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Backhoe video

Discussion in 'Heavy Equipment & Pavement' started by NateV, Dec 21, 2006.

  1. NateV

    NateV LawnSite Senior Member
    Posts: 340

  2. Total.Lawn.Care

    Total.Lawn.Care LawnSite Senior Member
    Posts: 841

    Man, that has to but a damper in your day. I guess noone noticed there was no ground supporting that concrete before he backup up that far.........
  3. Scag48

    Scag48 LawnSite Fanatic
    Posts: 6,067

    Some folk just shouldn't be running equipment. Never work parallel to your excavation either.
  4. ksss

    ksss LawnSite Fanatic
    Posts: 7,129

    Note to self. Do not hire punk kids that wear their hat on backwards. At least his boss has good taste in backhoes.
  5. Gravel Rat

    Gravel Rat LawnSite Fanatic
    Posts: 9,544

    Whoops :laugh:

    Guy must have had a decent headache :hammerhead:
  6. Tigerotor77W

    Tigerotor77W LawnSite Bronze Member
    from Germany
    Posts: 1,891

    Bad operating tactics, perhaps, but no saying he was some "punk kid" ... what if he was the boss's son and it was his simply first week on the job?

    Not sticking up for him, and here's my proof: scag, when you say "Never work parallel to your excavation," what does that mean? (I'm not trying to corner anyone: I honestly don't know!) I can see that he's driving parallel to his excavation, but what is the correct procedure? [So that if I'm ever in this situation, I don't do the same thing...]
  7. Scag48

    Scag48 LawnSite Fanatic
    Posts: 6,067

    Typically speaking, it's an excavator term. But, you should never put a machine parallel to a hole in case it gives way. If this guy had been perpendicular to the hole, the machine would have stayed right side up, only the front end would have fallen in. Sure he would have fallen in, but it probably wouldn't have been as bad and getting the machine out would have been much easier.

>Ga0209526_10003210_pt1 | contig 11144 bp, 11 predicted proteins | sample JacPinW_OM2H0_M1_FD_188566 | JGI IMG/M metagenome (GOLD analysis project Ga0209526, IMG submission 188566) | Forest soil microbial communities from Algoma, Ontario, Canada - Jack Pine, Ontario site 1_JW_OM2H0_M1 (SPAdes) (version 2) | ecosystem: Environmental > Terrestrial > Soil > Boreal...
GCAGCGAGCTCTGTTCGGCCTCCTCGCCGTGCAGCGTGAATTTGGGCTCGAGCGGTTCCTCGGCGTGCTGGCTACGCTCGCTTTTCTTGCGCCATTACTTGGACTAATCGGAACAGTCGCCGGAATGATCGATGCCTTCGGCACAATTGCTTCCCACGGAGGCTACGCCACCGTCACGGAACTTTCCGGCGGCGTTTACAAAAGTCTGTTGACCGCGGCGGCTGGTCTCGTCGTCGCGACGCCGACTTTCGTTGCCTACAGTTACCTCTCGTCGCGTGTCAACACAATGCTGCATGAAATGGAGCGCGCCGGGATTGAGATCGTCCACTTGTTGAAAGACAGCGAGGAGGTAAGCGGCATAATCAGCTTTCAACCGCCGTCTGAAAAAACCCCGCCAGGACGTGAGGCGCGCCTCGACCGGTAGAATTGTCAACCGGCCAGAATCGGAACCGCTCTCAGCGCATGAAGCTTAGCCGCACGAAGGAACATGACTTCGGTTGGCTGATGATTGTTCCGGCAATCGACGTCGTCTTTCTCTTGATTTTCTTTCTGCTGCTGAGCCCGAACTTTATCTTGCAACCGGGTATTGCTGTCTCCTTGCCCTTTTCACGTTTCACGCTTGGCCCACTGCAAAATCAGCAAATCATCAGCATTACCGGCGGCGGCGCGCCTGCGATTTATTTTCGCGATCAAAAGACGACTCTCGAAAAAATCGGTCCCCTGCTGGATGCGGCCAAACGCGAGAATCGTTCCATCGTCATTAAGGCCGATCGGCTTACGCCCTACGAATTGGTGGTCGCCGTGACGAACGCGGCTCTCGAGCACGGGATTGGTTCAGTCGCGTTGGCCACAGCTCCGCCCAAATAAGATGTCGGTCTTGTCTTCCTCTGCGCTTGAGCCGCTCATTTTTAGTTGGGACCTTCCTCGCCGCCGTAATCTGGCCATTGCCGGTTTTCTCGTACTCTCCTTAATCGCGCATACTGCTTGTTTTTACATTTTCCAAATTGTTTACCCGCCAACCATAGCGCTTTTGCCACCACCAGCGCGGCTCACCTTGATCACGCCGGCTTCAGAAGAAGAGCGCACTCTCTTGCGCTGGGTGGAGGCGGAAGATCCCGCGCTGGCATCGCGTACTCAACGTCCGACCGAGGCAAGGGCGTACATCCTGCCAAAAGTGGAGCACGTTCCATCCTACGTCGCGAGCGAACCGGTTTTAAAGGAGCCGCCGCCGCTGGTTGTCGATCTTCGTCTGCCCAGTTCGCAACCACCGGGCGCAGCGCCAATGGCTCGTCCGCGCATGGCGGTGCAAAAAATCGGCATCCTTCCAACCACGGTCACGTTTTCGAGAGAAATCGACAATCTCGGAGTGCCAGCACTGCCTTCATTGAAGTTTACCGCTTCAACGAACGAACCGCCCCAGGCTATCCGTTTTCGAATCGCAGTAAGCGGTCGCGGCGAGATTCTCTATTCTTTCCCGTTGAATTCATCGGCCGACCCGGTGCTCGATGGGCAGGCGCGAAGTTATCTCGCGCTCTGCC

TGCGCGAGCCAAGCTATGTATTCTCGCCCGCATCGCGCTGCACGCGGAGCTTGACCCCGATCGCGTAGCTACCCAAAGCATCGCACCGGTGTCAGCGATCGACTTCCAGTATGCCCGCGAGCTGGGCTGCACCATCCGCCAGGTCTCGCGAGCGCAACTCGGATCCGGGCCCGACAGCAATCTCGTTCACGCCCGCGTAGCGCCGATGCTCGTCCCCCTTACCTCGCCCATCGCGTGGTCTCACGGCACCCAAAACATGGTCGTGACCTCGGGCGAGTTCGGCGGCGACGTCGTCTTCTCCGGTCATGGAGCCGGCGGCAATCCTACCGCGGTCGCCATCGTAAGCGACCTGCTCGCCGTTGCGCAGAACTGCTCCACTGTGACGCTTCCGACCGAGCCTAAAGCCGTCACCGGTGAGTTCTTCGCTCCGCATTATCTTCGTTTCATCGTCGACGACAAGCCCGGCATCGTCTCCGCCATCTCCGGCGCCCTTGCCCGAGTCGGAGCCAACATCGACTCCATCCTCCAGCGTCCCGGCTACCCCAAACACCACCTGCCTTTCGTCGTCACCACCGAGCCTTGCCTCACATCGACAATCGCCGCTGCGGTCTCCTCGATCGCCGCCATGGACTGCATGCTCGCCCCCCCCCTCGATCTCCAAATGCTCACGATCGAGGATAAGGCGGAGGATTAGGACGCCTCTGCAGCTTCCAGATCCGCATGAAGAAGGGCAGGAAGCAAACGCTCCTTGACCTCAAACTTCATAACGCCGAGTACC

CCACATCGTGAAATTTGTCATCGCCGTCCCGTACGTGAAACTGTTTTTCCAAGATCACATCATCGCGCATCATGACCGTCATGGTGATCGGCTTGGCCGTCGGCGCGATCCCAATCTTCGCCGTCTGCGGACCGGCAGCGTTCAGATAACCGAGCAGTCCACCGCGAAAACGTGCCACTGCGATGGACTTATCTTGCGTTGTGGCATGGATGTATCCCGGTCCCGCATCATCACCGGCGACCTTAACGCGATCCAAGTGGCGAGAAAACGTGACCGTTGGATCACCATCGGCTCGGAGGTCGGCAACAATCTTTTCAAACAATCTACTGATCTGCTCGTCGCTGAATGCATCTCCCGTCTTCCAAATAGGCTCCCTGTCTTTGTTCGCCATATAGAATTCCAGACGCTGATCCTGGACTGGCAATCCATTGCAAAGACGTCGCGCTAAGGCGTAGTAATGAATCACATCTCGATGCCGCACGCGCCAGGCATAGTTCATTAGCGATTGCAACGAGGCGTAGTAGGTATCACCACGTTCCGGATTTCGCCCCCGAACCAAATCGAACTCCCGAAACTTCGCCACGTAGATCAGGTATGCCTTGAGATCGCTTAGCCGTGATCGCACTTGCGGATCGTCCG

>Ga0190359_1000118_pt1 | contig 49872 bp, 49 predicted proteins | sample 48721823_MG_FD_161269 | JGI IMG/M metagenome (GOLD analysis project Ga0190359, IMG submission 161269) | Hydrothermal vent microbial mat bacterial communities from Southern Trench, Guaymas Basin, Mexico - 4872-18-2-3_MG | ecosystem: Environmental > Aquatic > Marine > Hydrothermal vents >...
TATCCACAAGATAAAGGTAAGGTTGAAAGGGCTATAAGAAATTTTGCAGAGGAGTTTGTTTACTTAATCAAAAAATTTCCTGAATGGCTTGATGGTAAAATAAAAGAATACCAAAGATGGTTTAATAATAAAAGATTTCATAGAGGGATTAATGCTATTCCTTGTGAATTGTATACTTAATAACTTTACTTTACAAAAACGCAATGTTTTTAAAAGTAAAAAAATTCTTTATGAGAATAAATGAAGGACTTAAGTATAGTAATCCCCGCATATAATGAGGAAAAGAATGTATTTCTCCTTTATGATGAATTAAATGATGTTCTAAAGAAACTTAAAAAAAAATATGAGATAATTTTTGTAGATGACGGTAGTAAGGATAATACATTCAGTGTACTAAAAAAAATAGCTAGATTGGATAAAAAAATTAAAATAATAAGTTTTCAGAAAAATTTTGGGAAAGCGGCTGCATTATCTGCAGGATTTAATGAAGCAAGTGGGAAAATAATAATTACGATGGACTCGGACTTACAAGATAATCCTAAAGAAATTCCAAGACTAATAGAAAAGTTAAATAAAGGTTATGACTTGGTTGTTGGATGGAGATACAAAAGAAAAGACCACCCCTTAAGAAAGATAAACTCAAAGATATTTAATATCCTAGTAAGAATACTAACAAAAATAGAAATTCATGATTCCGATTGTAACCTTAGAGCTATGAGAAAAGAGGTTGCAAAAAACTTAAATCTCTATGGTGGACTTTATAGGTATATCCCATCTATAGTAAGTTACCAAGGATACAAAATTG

8. Gravel Rat

    Gravel Rat LawnSite Fanatic
    Posts: 9,544

    I don't think I would be that close to a unsupported edge especially if its black top but that looked like concrete.

    The rule of thumb is always know what the machine is sitting on or running on.

    The boy from the hood running that backhoe should have gunned it in reverse soon as he felt the front end sinking.
  9. dozerman21

    dozerman21 LawnSite Bronze Member
    Posts: 1,170

    What Scag is saying also applies to operating parallel to slopes too. I saw a guy slide a D4 into a big retention pond and water went over the hood. All you could see was the exhaust pipe and the rops. This happened in 20 degree weather. He's lucky he got out O.K. He was grading the banks parallel with the pond, and it was muddy/frozen and he just slid into the pond. If he was grading perpendicular to the pond, he could have put his blade down and at least stopped the machine. I use the same concept when backfilling basements. Some of the overdigs can be 6 + feet from the wall, and I always try not to run parallel too close to the wall, for fear of what the guy on the 580 did.:eek:
  10. Gravel Rat

    Gravel Rat LawnSite Fanatic
    Posts: 9,544

    One job I was on I was viberatory roller operator packing a area that was being built up going along a edge that wasn't to bad before we built up the area after the area was built up it was a good 25 feet to the bottom of the ditch on the side of the highway. I was very nervous being 10 inches away from the edge there was no quick movements on the steering wheel :eek:

    The roller weighed 10 ton thats all I would want would be taking a barrel roll down a hill my butt cheeks were pretty tense working along the edge.

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